Show ContentsGamelyan History, Family Crest & Coats of Arms

The name Gamelyan was formed many centuries ago by the ancient Anglo-Saxon tribes of Britain. It was a name typically given to a person who was referred to as gamall, which was the Old Norman word for old.

Gameline (d. 1271), was Lord-Chancellor of Scotland and Bishop of St. Andrews, "one of the ‘Clerici Regis Alexandri II’ and archdeacon of St. Andrews. He was made Lord-Chancellor in 1250, and in 1254 was appointed one of the chaplains of Pope Innocent IV." [1]

Early Origins of the Gamelyan family

The surname Gamelyan was first found in Somerset, where an Odo filius Gamelin was recorded in the Domesday Book of 1086. [2] They have also been found in Huntingdonshire and Oxfordshire since early times.

Early History of the Gamelyan family

This web page shows only a small excerpt of our Gamelyan research. Another 99 words (7 lines of text) covering the years 1273, 1086, 1379, 1625, 1666, 1737, 1271, 1255 and 1271 are included under the topic Early Gamelyan History in all our PDF Extended History products and printed products wherever possible.

Gamelyan Spelling Variations

Before English spelling was standardized a few hundred years ago, spelling variations of names were a common occurrence. Elements of Latin, French and other languages became incorporated into English through the Middle Ages, and name spellings changed even among the literate. The variations of the surname Gamelyan include Gamelin, Gamelyn, Gamlyn, Gimlin, Gamlin, Gamblin, Gambling, Gambeling and many more.

Early Notables of the Gamelyan family (pre 1700)

Another 30 words (2 lines of text) are included under the topic Early Gamelyan Notables in all our PDF Extended History products and printed products wherever possible.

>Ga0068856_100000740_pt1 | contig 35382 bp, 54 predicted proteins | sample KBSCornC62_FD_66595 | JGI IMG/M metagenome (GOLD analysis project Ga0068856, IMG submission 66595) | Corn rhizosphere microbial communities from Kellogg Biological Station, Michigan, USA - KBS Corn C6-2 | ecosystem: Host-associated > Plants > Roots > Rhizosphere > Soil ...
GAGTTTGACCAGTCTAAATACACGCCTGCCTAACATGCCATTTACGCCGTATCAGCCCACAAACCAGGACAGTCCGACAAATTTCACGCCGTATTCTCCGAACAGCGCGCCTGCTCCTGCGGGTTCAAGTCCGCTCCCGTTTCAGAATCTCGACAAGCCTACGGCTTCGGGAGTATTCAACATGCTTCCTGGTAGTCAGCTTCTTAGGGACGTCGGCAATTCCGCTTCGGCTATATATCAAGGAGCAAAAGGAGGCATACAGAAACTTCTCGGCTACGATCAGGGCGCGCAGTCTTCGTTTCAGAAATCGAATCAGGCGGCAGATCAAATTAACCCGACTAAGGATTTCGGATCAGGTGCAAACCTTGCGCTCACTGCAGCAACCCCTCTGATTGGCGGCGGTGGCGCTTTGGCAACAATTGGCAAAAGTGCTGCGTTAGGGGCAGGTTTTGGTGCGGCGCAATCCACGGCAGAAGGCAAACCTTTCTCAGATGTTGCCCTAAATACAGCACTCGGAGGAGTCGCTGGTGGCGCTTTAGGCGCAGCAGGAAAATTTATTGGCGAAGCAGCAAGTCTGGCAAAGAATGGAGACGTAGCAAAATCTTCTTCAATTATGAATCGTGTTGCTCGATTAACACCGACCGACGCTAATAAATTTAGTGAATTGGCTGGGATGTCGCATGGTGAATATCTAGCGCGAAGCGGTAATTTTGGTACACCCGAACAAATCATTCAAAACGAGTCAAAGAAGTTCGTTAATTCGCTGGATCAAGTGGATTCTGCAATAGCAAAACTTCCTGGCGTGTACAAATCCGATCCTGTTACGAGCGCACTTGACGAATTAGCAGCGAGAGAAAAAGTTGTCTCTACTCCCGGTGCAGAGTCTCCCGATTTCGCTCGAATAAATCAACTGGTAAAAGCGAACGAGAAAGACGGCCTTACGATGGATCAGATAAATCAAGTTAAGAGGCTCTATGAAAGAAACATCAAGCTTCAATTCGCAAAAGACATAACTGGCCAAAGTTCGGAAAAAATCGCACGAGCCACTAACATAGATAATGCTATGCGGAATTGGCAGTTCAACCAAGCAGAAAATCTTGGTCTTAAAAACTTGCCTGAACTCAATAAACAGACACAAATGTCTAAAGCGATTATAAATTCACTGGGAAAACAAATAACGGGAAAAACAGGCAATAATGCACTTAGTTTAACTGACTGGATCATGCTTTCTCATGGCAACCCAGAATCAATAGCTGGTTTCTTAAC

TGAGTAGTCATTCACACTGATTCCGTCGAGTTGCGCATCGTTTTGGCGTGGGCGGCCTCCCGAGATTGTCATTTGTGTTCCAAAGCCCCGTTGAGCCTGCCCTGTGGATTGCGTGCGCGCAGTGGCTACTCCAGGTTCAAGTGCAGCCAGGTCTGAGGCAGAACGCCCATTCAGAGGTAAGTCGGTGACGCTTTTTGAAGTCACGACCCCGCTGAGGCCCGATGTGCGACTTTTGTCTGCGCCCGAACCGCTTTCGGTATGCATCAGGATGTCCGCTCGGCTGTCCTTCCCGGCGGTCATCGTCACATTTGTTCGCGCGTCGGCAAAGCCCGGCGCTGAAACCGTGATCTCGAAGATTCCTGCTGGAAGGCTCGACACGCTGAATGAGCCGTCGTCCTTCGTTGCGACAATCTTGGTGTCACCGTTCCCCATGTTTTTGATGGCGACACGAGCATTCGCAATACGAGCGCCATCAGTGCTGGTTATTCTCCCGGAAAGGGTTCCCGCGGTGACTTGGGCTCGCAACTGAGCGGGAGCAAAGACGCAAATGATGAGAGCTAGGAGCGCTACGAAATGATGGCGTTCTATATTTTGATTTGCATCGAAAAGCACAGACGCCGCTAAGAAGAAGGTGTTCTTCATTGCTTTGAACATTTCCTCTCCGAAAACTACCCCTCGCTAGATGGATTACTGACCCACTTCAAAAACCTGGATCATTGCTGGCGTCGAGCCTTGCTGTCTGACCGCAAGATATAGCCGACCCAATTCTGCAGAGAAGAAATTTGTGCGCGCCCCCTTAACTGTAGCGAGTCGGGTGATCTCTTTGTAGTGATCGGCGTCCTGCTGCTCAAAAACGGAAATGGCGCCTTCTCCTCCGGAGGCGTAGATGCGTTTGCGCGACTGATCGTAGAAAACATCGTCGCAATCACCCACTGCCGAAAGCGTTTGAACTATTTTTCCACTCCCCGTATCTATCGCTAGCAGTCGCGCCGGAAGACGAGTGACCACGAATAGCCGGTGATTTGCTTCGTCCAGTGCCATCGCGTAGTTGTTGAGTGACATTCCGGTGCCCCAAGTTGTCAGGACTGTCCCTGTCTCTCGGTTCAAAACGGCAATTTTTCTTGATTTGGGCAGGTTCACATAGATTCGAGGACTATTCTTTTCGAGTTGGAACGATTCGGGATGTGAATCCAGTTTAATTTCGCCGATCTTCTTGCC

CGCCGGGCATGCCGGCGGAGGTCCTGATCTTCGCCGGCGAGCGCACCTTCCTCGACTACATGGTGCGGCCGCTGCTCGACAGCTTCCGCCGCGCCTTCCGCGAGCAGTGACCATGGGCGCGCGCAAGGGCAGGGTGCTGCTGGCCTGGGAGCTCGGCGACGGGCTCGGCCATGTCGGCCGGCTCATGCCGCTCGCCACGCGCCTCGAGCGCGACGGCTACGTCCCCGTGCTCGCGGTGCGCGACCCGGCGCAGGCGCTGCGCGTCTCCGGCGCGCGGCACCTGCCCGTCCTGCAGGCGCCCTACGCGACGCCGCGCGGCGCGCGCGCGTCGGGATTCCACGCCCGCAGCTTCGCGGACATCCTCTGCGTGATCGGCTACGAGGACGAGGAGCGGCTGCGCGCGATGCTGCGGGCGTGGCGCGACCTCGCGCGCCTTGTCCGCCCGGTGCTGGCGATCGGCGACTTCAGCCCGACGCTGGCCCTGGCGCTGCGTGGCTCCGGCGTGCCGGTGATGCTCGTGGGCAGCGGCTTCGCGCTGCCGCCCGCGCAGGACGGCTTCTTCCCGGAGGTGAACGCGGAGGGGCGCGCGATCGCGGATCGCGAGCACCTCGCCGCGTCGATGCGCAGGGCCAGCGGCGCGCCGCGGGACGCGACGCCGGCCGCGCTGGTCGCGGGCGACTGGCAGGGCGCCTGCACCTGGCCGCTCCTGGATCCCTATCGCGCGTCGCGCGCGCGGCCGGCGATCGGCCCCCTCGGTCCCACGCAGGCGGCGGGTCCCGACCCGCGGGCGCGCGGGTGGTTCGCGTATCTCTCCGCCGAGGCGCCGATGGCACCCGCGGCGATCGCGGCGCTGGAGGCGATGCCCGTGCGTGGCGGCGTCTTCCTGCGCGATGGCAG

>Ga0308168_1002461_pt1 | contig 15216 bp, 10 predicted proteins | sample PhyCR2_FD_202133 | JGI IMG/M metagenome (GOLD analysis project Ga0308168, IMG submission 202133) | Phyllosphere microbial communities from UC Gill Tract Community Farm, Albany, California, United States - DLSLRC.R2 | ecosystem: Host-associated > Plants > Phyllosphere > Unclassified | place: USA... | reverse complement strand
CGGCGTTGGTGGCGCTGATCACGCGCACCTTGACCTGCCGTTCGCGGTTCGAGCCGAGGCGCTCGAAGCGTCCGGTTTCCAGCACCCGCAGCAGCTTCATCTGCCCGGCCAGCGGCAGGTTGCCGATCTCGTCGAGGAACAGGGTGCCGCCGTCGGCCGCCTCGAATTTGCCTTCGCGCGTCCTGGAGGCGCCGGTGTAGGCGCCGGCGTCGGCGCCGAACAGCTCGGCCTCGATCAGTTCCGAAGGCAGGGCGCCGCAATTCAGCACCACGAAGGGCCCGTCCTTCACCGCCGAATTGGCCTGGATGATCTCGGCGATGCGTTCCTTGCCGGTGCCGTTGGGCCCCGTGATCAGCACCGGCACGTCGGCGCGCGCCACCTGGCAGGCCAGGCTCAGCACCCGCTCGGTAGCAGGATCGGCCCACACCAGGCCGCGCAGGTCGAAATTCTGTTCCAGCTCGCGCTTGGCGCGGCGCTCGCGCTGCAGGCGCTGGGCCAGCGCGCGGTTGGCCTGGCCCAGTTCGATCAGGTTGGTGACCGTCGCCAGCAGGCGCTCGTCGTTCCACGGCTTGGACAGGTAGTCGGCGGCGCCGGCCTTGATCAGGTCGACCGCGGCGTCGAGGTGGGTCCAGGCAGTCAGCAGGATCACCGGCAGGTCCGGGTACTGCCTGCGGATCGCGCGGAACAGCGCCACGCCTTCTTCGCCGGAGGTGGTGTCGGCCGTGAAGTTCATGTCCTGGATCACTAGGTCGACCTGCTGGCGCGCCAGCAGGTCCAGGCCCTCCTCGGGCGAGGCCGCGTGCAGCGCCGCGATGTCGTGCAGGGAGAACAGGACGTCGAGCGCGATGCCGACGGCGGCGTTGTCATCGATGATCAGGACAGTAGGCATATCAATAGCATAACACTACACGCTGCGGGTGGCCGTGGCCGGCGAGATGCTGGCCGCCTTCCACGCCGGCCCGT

Migration of the Gamelyan family

A great wave of immigration to the New World was the result of the enormous political and religious disarray that struck England at that time. Families left for the New World in extremely large numbers. The long journey was the end of many immigrants and many more arrived sick and starving. Still, those who made it were rewarded with an opportunity far greater than they had known at home in England. These emigrant families went on to make significant contributions to these emerging colonies in which they settled. Some of the first North American settlers carried this name or one of its variants: Elizabeth, Mary and Robert Gamlin, who sailed to Massachusetts in 1632; Josias Gambling to Virginia in 1636; and William Gambling to Philadelphia in 1846..



  1. ^ Smith, George (ed), Dictionary of National Biography. London: Smith, Elder & Co., 1885-1900. Print
  2. ^ Reaney, P.H and R.M. Wilson, A Dictionary of English Surnames. London: Routledge, 1991. Print. (ISBN 0-415-05737-X)


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